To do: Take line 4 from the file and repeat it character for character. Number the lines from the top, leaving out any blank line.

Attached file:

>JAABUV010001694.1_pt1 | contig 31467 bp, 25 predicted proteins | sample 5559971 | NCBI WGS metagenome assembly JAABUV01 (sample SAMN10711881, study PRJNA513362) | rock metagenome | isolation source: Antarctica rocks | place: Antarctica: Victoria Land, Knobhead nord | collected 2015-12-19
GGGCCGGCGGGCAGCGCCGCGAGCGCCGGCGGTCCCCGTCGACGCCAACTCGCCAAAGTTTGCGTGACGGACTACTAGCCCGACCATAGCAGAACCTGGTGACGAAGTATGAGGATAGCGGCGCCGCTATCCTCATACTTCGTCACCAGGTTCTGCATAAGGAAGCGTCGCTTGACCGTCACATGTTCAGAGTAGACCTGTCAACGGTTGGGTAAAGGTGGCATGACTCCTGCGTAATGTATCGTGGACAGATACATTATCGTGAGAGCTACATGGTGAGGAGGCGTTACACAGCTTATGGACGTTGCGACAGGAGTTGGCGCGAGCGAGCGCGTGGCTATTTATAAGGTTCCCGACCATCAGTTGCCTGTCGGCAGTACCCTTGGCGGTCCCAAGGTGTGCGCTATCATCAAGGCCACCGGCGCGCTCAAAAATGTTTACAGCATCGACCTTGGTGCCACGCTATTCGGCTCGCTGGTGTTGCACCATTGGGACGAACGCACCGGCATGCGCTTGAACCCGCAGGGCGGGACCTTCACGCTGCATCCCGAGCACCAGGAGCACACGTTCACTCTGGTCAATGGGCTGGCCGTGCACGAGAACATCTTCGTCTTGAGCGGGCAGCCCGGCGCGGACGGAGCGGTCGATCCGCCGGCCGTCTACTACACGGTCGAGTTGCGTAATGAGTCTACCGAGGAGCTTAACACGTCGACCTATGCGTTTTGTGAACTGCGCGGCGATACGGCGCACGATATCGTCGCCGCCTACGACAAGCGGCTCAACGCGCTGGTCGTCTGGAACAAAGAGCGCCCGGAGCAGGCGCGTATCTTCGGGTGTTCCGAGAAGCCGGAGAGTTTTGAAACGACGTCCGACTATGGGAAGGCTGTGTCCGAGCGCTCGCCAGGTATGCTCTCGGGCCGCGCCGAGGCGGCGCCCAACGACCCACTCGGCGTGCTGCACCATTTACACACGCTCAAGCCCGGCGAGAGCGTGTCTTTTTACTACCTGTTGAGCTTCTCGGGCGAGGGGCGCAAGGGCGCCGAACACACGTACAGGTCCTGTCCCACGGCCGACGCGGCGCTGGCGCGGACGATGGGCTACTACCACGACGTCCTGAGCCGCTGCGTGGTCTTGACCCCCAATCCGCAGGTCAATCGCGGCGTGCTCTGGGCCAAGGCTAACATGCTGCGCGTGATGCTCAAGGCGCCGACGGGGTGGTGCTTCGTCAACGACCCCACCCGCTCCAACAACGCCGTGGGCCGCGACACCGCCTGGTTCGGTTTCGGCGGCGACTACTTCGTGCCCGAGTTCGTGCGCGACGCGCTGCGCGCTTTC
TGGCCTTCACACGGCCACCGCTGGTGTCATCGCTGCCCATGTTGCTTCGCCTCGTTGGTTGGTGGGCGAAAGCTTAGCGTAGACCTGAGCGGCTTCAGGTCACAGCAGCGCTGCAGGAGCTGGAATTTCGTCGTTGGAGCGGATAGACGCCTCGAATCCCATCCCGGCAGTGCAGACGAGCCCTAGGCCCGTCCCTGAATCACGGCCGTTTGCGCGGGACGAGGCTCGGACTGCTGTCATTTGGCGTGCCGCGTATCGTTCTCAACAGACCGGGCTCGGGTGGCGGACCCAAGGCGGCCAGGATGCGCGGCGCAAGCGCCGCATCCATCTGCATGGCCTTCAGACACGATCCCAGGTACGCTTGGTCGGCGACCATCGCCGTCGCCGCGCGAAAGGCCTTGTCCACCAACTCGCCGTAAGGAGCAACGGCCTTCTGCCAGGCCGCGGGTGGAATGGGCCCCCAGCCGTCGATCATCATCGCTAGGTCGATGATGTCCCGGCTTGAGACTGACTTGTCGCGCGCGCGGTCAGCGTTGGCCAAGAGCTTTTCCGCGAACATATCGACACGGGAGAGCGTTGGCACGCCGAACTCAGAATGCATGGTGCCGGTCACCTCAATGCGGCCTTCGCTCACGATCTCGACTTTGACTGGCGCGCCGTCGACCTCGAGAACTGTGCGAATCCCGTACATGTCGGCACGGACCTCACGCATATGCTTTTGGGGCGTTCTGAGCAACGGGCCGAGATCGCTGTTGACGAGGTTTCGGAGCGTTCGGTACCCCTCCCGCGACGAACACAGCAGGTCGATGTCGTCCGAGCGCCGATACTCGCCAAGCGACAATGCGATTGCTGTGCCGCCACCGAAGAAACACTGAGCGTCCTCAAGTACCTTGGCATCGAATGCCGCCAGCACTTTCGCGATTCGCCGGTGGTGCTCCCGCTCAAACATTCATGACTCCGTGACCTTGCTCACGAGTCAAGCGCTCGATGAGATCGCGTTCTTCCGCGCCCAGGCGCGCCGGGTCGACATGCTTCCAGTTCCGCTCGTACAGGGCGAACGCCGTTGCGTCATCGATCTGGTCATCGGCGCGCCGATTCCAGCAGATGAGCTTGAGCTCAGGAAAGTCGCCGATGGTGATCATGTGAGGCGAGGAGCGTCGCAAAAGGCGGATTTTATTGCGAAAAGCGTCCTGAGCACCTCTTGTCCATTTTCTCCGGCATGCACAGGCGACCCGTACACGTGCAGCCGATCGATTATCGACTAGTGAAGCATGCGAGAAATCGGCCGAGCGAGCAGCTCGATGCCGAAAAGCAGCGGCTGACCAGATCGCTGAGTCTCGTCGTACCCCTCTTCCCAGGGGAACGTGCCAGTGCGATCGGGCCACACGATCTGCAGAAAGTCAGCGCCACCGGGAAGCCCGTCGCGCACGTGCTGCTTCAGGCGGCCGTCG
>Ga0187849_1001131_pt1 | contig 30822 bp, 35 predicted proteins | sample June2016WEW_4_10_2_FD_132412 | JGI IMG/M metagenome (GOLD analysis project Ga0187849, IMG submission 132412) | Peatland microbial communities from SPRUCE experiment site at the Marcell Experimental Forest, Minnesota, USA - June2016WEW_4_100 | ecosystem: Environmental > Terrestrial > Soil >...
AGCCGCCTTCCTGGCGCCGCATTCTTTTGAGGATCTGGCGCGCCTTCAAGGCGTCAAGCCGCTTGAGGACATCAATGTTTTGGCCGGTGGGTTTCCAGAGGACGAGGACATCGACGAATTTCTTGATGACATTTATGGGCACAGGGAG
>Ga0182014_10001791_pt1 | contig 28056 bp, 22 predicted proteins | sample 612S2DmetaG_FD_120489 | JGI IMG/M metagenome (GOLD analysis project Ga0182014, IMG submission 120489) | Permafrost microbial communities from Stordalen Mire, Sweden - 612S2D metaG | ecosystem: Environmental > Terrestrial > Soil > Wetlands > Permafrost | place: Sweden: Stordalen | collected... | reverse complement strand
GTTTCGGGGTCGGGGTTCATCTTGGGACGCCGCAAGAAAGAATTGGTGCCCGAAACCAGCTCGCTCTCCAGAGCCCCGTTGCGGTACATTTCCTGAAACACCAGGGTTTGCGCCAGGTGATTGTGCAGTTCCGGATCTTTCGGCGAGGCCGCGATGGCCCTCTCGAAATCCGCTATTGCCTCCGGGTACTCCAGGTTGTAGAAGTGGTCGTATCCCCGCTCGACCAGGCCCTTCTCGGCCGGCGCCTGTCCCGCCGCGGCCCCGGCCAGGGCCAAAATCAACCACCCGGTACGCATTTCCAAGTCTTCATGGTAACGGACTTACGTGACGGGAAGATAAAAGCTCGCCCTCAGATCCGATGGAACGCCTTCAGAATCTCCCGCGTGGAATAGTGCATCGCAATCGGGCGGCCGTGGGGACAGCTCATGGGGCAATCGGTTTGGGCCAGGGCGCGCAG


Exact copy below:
>Ga0187849_1001131_pt1 | contig 30822 bp, 35 predicted proteins | sample June2016WEW_4_10_2_FD_132412 | JGI IMG/M metagenome (GOLD analysis project Ga0187849, IMG submission 132412) | Peatland microbial communities from SPRUCE experiment site at the Marcell Experimental Forest, Minnesota, USA - June2016WEW_4_100 | ecosystem: Environmental > Terrestrial > Soil >...